In Sayantani DasGupta’s debut novel, 12-year-old Kiranmala discovers that she’s an interdimensional demon slayer—and that she’s not even from this world. In fact, she’s from a place with moving maps, talking birds, crush-worthy princes, and a cruel but oh-so-glamorous Rakkhoshi Queen. And so when Kiran’s parents mysteriously vanish, Kiran must journey beyond New Jersey, battle through demon slobber, and uncover the secrets of her past if she ever wants to live a somewhat normal life again….
A professor at Columbia University and a fan of A Wrinkle in Time, Sayantani discusses the real raskkhosh she’s battled, girl gangs of carnivorous teenage demons, and the connection between Albert Einstein and traditional folk stories.
Kiranmala is smart, funny, loyal, lives in Jersey and is easily embarrassed by her family. In what ways are you similar to her, and in what ways are you different?
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Like Kiranmala, I’m a daughter of Bengali (Indian) immigrants. I was born and brought up in Ohio until right before high school, when we moved to New Jersey (the town next to Parsippany, where Kiranmala is from!). Like any child of immigrants growing up in a homogenous mainstream environment, I was deeply aware of my family’s differences.
At the beginning of The Serpent’s Secret, Kiranmala has a drooling, flesh eating rakkhosh slam through her kitchen, determined to eat her alive. My own demons weren’t real, but they were just as dangerous. My rakkhosh was named racism, and that was the demon that slammed into the security of my family life. It burrowed under my brown skin, making me feel self conscious and self doubting of myself and my family. It was only when I grew older and able to name this demon that I could finally slay it. In other words, I had to understand it as something systemic outside of myself and not some flaw that was inherent to my skin color, language, culture or family origins.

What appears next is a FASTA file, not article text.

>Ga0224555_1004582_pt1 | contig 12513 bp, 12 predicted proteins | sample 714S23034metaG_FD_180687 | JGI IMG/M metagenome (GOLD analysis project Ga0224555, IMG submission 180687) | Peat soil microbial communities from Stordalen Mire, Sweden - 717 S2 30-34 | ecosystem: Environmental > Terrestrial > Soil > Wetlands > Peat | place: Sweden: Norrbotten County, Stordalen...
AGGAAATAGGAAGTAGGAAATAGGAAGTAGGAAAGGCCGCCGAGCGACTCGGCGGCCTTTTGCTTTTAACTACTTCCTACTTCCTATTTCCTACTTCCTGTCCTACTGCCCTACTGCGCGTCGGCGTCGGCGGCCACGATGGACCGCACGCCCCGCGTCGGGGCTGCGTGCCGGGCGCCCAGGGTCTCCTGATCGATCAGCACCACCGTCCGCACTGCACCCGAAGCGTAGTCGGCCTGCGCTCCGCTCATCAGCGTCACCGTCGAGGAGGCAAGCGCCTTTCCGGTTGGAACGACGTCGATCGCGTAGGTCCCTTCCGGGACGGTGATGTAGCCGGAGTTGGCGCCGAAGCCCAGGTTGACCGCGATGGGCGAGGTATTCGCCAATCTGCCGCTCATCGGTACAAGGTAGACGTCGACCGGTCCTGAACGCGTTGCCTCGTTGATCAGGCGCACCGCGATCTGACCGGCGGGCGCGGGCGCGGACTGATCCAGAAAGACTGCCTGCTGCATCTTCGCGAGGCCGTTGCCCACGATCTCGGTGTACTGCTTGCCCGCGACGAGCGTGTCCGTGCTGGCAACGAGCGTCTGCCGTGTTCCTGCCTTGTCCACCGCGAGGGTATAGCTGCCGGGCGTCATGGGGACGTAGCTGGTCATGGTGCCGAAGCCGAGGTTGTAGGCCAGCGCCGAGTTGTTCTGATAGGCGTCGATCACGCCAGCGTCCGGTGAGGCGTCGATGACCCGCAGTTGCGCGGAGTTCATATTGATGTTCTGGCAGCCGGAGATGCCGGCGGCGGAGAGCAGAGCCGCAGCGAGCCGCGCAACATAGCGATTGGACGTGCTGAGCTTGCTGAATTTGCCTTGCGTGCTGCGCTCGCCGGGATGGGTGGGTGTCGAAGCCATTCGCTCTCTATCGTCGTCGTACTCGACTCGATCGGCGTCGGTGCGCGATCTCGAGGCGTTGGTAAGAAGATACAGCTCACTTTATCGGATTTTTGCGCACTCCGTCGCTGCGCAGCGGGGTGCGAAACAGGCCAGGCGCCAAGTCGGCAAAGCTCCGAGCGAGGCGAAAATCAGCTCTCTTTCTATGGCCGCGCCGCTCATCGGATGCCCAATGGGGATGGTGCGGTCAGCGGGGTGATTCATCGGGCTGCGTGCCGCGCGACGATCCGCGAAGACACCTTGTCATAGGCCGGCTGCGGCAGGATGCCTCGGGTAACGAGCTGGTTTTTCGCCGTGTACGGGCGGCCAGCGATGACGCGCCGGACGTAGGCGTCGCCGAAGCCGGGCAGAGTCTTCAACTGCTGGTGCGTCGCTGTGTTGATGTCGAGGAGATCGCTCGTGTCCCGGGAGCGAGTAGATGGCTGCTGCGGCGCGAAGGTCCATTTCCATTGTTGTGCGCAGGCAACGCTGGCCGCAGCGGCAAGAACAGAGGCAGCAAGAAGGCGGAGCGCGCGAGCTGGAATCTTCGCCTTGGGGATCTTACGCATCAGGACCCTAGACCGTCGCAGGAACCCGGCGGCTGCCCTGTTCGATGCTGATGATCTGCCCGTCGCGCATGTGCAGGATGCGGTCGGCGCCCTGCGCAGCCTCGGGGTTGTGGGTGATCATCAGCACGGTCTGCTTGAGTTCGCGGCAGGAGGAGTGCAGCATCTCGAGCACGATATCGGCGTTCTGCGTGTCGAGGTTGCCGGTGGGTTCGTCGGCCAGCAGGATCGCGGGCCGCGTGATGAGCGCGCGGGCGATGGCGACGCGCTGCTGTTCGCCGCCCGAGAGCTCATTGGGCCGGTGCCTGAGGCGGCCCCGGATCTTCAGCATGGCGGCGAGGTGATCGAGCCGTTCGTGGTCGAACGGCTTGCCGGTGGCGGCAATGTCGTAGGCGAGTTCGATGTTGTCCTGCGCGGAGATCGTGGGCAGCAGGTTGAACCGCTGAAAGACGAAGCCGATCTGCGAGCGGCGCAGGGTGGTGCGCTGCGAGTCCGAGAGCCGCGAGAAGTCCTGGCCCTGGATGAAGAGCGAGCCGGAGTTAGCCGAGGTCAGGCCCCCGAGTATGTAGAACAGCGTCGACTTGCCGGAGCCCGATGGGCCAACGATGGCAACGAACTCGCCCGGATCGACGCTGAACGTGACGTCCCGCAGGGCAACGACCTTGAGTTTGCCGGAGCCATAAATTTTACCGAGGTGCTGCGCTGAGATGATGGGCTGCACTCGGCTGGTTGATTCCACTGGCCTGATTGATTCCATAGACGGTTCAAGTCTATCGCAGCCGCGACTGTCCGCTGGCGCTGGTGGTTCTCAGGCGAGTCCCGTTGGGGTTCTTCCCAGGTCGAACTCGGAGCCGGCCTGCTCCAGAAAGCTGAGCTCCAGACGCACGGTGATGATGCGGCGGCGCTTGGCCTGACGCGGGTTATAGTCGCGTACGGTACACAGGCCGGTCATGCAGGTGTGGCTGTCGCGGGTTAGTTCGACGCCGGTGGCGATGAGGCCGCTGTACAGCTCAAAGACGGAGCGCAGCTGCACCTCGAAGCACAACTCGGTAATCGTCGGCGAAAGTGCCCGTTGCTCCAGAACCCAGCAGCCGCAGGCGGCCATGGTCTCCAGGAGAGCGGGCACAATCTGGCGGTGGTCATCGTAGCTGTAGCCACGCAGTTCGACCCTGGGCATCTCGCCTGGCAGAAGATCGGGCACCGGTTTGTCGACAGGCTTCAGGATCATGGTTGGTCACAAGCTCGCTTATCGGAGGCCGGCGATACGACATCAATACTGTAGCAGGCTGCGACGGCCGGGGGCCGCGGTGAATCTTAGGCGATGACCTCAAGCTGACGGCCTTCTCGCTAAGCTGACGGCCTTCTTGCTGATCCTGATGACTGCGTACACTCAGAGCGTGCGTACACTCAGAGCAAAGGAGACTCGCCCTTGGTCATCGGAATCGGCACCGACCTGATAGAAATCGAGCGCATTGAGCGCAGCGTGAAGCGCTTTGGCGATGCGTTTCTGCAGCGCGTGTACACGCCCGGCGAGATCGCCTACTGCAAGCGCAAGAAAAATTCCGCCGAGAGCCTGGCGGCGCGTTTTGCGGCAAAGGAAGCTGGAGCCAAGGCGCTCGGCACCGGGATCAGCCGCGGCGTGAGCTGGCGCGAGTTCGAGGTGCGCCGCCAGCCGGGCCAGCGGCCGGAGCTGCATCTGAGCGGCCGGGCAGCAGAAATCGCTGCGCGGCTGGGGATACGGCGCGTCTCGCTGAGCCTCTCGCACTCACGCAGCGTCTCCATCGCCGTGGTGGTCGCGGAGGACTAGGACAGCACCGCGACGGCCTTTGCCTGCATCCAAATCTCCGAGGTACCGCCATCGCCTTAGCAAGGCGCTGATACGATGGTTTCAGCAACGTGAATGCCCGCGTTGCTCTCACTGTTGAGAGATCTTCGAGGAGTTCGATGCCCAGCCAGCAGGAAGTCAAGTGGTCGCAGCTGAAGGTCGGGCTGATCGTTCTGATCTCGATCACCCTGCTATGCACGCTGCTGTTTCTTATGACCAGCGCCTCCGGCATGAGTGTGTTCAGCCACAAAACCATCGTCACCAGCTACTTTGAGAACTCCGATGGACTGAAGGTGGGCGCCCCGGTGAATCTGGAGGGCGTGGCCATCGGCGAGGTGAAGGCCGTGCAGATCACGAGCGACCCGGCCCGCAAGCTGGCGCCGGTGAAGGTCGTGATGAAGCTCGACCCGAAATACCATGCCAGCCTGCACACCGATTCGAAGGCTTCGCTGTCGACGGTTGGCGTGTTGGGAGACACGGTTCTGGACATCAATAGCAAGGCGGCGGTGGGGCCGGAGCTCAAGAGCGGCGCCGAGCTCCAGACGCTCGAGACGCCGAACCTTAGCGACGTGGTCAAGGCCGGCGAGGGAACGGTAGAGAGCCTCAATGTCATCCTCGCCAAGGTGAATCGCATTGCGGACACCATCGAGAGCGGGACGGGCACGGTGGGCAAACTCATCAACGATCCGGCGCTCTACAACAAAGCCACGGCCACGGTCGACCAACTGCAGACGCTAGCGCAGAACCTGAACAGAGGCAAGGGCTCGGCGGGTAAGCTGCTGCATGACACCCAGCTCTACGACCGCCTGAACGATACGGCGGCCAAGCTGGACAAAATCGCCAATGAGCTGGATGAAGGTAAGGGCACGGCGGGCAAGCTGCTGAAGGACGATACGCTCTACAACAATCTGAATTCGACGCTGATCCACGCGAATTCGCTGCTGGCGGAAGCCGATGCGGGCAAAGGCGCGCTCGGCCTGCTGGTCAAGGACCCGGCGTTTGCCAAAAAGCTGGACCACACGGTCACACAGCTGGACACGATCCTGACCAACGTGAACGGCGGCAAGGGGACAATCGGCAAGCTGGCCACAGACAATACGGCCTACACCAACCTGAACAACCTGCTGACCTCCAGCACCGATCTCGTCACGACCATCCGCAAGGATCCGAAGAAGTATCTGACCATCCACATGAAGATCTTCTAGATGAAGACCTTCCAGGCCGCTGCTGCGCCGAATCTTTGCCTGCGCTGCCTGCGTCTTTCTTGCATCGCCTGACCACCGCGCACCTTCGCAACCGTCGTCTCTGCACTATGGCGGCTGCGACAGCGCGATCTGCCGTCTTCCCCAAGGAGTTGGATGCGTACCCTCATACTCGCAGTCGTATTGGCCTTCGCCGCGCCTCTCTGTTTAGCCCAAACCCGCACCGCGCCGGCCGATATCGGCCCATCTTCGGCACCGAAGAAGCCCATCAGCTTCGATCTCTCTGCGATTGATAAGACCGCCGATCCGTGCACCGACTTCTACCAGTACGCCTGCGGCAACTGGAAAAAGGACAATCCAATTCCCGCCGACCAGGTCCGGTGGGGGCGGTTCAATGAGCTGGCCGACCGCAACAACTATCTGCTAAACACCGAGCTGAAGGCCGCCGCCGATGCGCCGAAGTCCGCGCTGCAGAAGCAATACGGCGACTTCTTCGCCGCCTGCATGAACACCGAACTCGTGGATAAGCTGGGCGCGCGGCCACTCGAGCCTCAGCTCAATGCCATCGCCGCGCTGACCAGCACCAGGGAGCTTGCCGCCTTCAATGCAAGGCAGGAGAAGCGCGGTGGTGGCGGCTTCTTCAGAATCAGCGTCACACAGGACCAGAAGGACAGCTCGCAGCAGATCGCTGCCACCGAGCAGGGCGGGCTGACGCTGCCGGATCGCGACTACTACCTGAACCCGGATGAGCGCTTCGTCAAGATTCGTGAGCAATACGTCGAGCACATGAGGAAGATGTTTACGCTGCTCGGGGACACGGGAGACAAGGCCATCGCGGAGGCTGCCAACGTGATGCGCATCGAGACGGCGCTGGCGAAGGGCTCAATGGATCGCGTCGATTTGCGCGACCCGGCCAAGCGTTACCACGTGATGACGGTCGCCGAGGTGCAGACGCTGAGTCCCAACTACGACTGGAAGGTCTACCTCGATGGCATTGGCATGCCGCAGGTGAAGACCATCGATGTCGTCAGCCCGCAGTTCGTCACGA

Like Kiranmala, I found my strength in my cultural stories. Unlike her, I travelled to a real place to hear these stories—West Bengal, India. Kiranmala travels into the land that most of these folktales takes place—The Kingdom Beyond Seven Oceans and Thirteen Rivers. But both of us came/come into our power by accepting and celebrating all the parts of our identities.
The Serpent’s Secret is an original take on tales from West Bengal, India—the same stories that you grew up listening to as a child. Which fantastical figure were you most excited to reinterpret for this book and why?
Even though The Serpent King is the biggest baddie in The Serpent’s Secret, I must admit, I have always had a soft spot for rakkhosh (also called rakshasa in other parts of South Asia), who are the villains everyone loves to hate. I mean, they eat people and use their bones as toothpicks, all the while drooling and speaking in rhyme—what’s not to love? So in the book, my favorite character is probably the Rakkhoshi Queen—who is both glamorous and seriously evil. But she’s also a three dimensional character who loves her son, and has a horrible case of acid indigestion she’s always complaining about. I’m pretty fond of the rakkhoshi fan girls too, my answer to the Beliebers. What’s better than a girl gang of carnivorous teenage demons with a major crush?